CSTN-109: Data-Parallelism and GPUs for Lattice Gas Fluid Simulations

Potts Model

CSTN-135: Bit-Packed Damaged Lattice Potts Model Simulations with CUDA and GPUs

Prisoners' Dilemma Model

CSTN-081: Roles of Space and Geometry in the Spatial Prisoners' Dilemma
CSTN-037: Non-Monotonic Phase Transition Edges in the Spatial Prisoners' Dilemma

Rock-Paper-Scissors Model

CSTN-066: Complex Domain Layering in Even-Odd Cyclic State Rock-Paper-Scissors Game Simulations

Rock-Paper-Scissors-Lizard-Spock Model

CSTN-129: Cycles, Diversity and Competition in Rock-Paper-Scissors-Lizard-Spock Spatial Game Simulations

Schelling Model

CSI-0001: Multiple Species Phase Transitions in Agent-Based Simulations of the Schelling Segregation Model
CSTN-198: Multiple Species Effects and Transitions in Schelling Segregation Agent-Based Model Simulations
CSTN-182: Neighbourhood, Boundaries and Population Dependencies in Schelling Segregation Model Simulations

SIRS Model

CSI-0003: Role of Connectivity and Clusters in Spatial Cyclic SIRS Epidemic Dynamics

Snowdrift Model

CSTN-133: Cost Benefits and Cooperation in Spatial Snowdrift Game Agent Systems Approaching Well-Mixed Equilibria

Sugarscape Model

CSI-0006: Neighbourhood, Geometry and Initial Conditional effects on Fairness and Agent Longevity in Large-Scale SugarScape Models

Sznajd Model

CSTN-144: Halo Gathering Scalability for Large Scale Multi-dimensional Sznajd Opinion Models Using Data Parallelism with GPUs
CSTN-032: Multi-Party and Spatial Influence Effects in Opinion Formation Models

Volunteer Model

CSI-0004: Neighbourhood Size Dependence of Cooperator Cluster Emergence in the Spatial Volunteers' Dilemma

Tools and Simulation Infrastructure for ABMS

CSI-0027: 3D Print Technology for Cellular Agent-Based Growth Models

CSI-0010: Automatic High Performance Structural Optimisation for Agent-based Models

CSTN-209: Use of Closures to Engineer Software for a Family of Numerical Simulation Models
CSTN-113: Multiphase Updating - A Practical Approach to Simulating Animat Agents

ABM Applications

CSTN-142: Software Engineering a Family of Complex Systems Simulation Model Apps on Android Tablets
CSTN-116: An Agent-Based Model of the Battle of Isandlwana

Animat Predator-Prey Formulated ABM Applications

CSTN-188: Emergent System Effects from Microscopic Evasion Choices in a Predator-Prey Simulation

CSTN-184: Modelling Predator Camouflage Behaviour and Tradeoffs in an Agent-Based Animat Model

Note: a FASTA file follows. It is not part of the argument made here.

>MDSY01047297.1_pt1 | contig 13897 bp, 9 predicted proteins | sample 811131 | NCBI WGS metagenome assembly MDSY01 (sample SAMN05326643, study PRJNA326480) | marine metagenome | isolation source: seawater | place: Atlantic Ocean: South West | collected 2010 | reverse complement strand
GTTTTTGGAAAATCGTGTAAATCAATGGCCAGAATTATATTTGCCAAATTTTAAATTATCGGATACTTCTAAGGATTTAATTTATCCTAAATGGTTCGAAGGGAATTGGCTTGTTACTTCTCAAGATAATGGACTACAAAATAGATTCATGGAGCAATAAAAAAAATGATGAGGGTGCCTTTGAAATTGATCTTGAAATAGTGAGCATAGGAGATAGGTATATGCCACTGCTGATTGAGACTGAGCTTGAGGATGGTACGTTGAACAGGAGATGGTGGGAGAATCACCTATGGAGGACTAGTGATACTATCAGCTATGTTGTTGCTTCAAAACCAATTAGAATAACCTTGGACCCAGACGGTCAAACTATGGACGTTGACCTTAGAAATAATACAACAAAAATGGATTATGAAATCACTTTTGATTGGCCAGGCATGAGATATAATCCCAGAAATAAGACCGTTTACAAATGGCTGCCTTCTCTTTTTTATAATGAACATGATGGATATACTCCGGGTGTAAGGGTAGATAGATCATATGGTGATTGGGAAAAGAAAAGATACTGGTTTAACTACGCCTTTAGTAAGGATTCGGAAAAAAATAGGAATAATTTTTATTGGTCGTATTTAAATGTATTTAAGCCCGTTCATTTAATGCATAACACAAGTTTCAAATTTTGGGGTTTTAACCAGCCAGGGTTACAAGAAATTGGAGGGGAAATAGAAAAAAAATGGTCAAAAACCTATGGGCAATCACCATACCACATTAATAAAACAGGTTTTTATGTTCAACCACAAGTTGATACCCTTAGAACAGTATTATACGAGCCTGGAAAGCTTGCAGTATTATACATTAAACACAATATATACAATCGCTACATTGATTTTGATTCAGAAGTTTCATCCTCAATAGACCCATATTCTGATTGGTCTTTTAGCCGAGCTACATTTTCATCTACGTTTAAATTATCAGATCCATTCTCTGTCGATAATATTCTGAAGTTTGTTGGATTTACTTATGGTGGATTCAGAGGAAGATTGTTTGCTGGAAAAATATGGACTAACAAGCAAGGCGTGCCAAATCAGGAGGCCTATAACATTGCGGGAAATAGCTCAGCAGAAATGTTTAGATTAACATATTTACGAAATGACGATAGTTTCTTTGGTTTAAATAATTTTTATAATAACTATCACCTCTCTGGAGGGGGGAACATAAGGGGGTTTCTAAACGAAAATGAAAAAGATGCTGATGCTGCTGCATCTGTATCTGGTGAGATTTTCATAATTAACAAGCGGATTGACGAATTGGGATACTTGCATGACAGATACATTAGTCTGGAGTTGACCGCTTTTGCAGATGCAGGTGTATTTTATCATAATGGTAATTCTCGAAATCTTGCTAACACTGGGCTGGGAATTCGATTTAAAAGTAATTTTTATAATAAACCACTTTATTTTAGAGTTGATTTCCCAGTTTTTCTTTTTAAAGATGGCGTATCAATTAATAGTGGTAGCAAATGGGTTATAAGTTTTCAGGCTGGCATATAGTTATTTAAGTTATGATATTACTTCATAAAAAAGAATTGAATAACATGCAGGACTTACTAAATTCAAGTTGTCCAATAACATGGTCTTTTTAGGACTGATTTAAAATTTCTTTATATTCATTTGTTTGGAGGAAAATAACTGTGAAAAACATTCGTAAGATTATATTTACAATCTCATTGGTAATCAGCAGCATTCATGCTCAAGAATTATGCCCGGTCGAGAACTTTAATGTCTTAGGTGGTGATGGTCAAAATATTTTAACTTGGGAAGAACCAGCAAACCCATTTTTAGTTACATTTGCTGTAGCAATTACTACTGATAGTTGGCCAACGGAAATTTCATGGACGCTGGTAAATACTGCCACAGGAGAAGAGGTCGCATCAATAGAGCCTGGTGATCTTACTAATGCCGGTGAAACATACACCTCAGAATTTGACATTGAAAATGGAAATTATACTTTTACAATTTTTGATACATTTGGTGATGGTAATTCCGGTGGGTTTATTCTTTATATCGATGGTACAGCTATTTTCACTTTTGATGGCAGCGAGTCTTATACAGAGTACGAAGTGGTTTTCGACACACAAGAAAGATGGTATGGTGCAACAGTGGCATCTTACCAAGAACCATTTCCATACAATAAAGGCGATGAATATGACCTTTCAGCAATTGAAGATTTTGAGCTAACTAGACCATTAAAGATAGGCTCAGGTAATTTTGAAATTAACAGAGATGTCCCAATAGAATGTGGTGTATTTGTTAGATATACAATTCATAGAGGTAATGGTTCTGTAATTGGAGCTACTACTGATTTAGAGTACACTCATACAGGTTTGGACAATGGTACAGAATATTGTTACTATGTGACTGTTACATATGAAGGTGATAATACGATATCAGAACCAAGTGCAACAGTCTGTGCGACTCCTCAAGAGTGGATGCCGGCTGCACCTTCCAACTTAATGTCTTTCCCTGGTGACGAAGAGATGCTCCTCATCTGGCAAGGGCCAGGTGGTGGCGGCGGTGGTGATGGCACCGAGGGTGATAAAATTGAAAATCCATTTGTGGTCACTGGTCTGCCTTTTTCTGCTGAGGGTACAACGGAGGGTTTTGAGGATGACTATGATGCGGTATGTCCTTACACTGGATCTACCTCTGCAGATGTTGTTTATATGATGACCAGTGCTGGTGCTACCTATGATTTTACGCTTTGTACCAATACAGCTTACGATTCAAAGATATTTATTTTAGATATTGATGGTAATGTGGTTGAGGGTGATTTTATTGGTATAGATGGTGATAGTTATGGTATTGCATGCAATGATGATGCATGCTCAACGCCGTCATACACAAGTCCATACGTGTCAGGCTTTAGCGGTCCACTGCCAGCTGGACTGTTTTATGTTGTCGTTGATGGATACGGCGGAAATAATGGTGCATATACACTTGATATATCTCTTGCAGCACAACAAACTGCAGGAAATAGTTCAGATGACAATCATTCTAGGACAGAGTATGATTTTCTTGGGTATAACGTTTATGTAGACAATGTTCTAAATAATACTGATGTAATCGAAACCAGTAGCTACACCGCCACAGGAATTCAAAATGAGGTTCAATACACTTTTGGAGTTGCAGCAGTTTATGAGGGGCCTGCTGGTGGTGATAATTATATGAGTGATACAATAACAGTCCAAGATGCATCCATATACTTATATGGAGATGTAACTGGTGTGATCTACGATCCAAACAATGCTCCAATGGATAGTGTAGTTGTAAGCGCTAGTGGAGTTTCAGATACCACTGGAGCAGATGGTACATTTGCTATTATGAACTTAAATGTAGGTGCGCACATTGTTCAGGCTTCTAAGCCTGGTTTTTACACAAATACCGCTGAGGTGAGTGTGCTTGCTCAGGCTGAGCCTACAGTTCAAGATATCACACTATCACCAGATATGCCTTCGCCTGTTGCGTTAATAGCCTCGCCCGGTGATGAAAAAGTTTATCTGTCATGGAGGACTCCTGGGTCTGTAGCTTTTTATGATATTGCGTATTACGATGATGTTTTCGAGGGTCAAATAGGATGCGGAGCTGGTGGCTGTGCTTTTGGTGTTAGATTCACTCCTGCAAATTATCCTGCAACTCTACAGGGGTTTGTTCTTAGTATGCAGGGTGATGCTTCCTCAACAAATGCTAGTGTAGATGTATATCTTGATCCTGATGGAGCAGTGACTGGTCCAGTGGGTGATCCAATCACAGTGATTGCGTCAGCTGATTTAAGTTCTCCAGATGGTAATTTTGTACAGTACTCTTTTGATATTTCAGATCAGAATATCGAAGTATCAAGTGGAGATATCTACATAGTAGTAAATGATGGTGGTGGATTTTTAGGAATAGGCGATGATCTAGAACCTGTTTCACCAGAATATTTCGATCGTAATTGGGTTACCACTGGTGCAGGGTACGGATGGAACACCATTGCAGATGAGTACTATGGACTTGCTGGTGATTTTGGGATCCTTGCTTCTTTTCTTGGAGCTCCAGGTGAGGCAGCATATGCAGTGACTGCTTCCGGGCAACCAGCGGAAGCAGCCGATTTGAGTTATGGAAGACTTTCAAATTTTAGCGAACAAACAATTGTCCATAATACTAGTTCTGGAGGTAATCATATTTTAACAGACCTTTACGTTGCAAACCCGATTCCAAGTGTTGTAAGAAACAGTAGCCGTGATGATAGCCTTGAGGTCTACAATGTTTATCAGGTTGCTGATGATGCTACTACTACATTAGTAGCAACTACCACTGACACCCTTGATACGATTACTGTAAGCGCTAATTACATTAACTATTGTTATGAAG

CSTN-178: Introducing a Gestation Period of Time-Delayed Benefit into an Animat-based Artificial Life Model

CSTN-121: An Investigation into the Effects of Sentinels on Animat Collectives

CSTN-097: Simulating Intelligent Emergent Behaviour amongst Termites to Repair Breaches in Nest Walls

CSTN-094: Emergent Societal Effects of Crimino-Social Forces in an Animat Agent Model

CSTN-090: Elucidating Soldier and Worker Caste Divisions in an Animat Artificial Life Model

CSTN-086: Dynamical Runaway Growth and Simulation of Cancer amongst Spatial Animat Agents

CSTN-085: Cross-Caste Communication in a Multi-Agent Predator-Prey Model

CSTN-084: Spatial Animat Agent Evolution and Changing Ecological Niches

CSTN-078: Spatial Pattern Growth and Emergent Animat Segregation

CSTN-076: Intelligent and Adaptive Animat Resource Trading

CSTN-068: Quantifiable Metrics for Complex Emergence in Spatial Agent-Based Models

CSTN-067: Complex Emergent Behaviour from Evolutionary Spatial Animat Agents

CSTN-060: Animat Swarms and Spatial Emergence Phenomena

CSTN-059: Resource Scarcity Effects on Spatial Species Distribution in Animat Agent Models

CSTN-056: Emergent Spatial Agent Segregation

CSTN-055: Pack-Hunting Multi-Agent Animats

CSTN-050: Energy Flow and Conservation in an Artificial Life Agent Model

CSTN-047: Global Constraints and Diffusion in a Localised Animat Agent Model

CSTN-045: Hierarchical Relationships and Spatial Emergence Amongst Multi-Species Animats

CSTN-044: Altruism Amongst Spatial Predator-Prey Animats

CSTN-041: Boundary Conditions and Locality in an Agent-Based Predator-Prey Model

CSTN-040: A Minimal Spatial Cellular Automata for Hierarchical Predator-Prey Simulation of Food Chains

CSTN-035: Spatial Emergence of Genotypical Tribes in an Animat Simulation Model

CSTN-033: Tools and Techniques for Optimisation of Microscopic Artificial Life Simulation Models

CSTN-027: Grid-Boxing for Spatial Simulation Performance Optimisation

CSTN-020: Roles of Rule-Priority Evolution in Animat Models

CSTN-017: Manual and Semi-Automated Classification in a Microscopic Artificial Life Model

CSTN-015: A Zoology of Emergent Life Patterns in a Predator-Prey Simulation Model

CSTN-010: Defensive Spiral Emergence in a Predator-Prey Model

CSTN-009: Parallel Synchronisation issues in Simulating Artificial Life

CSTN-007: A Framework and Simulation Engine for Studying Artificial Life

| CSI Technical Reports | Ken Hawick | Department of Computer Science | University of Hull |